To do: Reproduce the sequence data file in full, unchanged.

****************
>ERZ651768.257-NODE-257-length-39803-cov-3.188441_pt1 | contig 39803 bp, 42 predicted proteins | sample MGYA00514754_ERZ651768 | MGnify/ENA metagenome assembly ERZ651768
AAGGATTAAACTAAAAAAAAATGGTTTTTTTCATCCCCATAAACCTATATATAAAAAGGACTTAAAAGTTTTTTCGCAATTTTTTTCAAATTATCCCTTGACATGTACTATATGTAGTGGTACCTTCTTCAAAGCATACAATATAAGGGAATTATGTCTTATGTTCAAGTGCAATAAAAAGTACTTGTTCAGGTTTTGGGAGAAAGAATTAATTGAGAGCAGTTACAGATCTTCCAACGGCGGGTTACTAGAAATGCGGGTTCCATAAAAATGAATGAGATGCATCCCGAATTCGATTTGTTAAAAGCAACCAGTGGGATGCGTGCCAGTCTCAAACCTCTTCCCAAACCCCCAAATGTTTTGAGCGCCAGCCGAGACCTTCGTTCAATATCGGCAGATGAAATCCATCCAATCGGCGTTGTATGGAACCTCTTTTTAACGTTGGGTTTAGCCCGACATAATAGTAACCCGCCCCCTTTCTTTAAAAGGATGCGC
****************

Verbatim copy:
>ERZ651768.257-NODE-257-length-39803-cov-3.188441_pt1 | contig 39803 bp, 42 predicted proteins | sample MGYA00514754_ERZ651768 | MGnify/ENA metagenome assembly ERZ651768
AAGGATTAAACTAAAAAAAAATGGTTTTTTTCATCCCCATAAACCTATATATAAAAAGGACTTAAAAGTTTTTTCGCAATTTTTTTCAAATTATCCCTTGACATGTACTATATGTAGTGGTACCTTCTTCAAAGCATACAATATAAGGGAATTATGTCTTATGTTCAAGTGCAATAAAAAGTACTTGTTCAGGTTTTGGGAGAAAGAATTAATTGAGAGCAGTTACAGATCTTCCAACGGCGGGTTACTAGAAATGCGGGTTCCATAAAAATGAATGAGATGCATCCCGAATTCGATTTGTTAAAAGCAACCAGTGGGATGCGTGCCAGTCTCAAACCTCTTCCCAAACCCCCAAATGTTTTGAGCGCCAGCCGAGACCTTCGTTCAATATCGGCAGATGAAATCCATCCAATCGGCGTTGTATGGAACCTCTTTTTAACGTTGGGTTTAGCCCGACATAATAGTAACCCGCCCCCTTTCTTTAAAAGGATGCGC